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Integrating aerial and ship surveys of marine birds into a combined density surface model: a case study of wintering Common Loons

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DOI

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Integrating aerial and ship surveys of marine birds into a combined density surface model : a case study of wintering Common Loons. / Winiarski, Kristopher; Burt, M Louise; Rexstad, Eric; Miller, David Lawrence; Trocki, Carol; Paton, Peter; McWilliams, Scott.

In: Condor, Vol. 116, No. 2, 2014, p. 149-161.

Research output: Contribution to journalArticle

Harvard

Winiarski, K, Burt, ML, Rexstad, E, Miller, DL, Trocki, C, Paton, P & McWilliams, S 2014, 'Integrating aerial and ship surveys of marine birds into a combined density surface model: a case study of wintering Common Loons' Condor, vol. 116, no. 2, pp. 149-161. https://doi.org/10.1650/CONDOR-13-085.1

APA

Winiarski, K., Burt, M. L., Rexstad, E., Miller, D. L., Trocki, C., Paton, P., & McWilliams, S. (2014). Integrating aerial and ship surveys of marine birds into a combined density surface model: a case study of wintering Common Loons. Condor, 116(2), 149-161. https://doi.org/10.1650/CONDOR-13-085.1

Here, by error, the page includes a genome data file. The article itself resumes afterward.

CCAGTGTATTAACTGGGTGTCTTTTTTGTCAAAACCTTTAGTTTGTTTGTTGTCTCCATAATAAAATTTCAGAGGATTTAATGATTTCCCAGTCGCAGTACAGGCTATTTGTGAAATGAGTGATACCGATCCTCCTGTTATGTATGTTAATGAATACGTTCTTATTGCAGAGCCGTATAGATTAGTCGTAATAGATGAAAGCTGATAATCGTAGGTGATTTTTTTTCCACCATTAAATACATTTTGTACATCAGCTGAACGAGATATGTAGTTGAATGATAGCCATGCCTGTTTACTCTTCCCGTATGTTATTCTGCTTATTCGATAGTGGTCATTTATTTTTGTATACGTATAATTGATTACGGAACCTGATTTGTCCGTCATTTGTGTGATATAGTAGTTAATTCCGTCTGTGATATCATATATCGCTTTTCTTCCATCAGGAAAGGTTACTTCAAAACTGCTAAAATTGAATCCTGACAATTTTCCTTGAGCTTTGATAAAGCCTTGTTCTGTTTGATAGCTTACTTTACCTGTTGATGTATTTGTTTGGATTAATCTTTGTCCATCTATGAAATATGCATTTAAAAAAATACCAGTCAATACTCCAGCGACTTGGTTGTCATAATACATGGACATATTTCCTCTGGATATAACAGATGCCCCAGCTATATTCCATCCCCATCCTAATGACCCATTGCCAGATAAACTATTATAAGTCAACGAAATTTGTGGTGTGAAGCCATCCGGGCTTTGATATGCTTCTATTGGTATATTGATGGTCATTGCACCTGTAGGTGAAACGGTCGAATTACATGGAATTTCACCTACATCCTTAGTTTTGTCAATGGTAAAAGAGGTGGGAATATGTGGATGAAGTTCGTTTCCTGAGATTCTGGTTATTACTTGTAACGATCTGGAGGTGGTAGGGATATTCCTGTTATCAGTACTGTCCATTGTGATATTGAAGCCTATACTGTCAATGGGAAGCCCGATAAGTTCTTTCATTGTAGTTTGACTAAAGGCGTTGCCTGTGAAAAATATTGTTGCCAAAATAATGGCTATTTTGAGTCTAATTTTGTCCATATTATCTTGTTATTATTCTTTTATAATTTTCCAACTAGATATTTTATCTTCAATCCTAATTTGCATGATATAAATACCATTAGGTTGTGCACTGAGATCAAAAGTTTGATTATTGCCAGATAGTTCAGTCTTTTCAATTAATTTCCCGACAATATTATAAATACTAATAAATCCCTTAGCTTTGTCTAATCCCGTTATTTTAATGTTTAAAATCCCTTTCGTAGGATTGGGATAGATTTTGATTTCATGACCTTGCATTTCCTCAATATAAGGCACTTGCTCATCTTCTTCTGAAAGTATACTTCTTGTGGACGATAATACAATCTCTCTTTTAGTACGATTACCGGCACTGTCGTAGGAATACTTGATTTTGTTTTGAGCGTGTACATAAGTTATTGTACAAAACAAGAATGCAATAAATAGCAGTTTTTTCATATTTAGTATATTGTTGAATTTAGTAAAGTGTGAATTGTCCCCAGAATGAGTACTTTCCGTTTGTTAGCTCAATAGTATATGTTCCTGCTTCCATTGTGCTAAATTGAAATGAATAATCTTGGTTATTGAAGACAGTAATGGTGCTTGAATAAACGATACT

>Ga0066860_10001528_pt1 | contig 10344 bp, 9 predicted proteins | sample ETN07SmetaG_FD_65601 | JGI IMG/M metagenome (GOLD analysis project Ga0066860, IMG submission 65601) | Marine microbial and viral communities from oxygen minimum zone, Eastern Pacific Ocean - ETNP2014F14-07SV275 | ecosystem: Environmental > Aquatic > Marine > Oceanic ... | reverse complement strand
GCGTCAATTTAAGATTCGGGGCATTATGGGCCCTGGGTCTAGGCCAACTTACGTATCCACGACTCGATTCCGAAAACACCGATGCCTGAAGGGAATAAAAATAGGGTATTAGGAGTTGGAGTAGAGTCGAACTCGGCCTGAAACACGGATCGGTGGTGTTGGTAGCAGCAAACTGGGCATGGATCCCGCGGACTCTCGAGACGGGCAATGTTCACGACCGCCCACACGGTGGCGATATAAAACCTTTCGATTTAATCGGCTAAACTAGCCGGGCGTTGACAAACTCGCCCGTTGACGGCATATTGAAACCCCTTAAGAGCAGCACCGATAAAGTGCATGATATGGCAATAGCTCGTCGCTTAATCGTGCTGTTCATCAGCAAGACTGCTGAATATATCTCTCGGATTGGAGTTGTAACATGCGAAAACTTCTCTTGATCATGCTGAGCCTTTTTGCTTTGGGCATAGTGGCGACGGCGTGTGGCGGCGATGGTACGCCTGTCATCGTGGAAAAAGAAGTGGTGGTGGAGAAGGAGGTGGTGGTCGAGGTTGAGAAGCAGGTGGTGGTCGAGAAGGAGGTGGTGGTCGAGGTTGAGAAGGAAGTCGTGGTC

Vancouver

Winiarski K, Burt ML, Rexstad E, Miller DL, Trocki C, Paton P et al. Integrating aerial and ship surveys of marine birds into a combined density surface model: a case study of wintering Common Loons. Condor. 2014;116(2):149-161. https://doi.org/10.1650/CONDOR-13-085.1

Author

Winiarski, Kristopher ; Burt, M Louise ; Rexstad, Eric ; Miller, David Lawrence ; Trocki, Carol ; Paton, Peter ; McWilliams, Scott. / Integrating aerial and ship surveys of marine birds into a combined density surface model : a case study of wintering Common Loons. In: Condor. 2014 ; Vol. 116, No. 2. pp. 149-161.

Bibtex - Download

@article{9b151545369e4d81acd8e51d25e6a44f,
title = "Integrating aerial and ship surveys of marine birds into a combined density surface model: a case study of wintering Common Loons",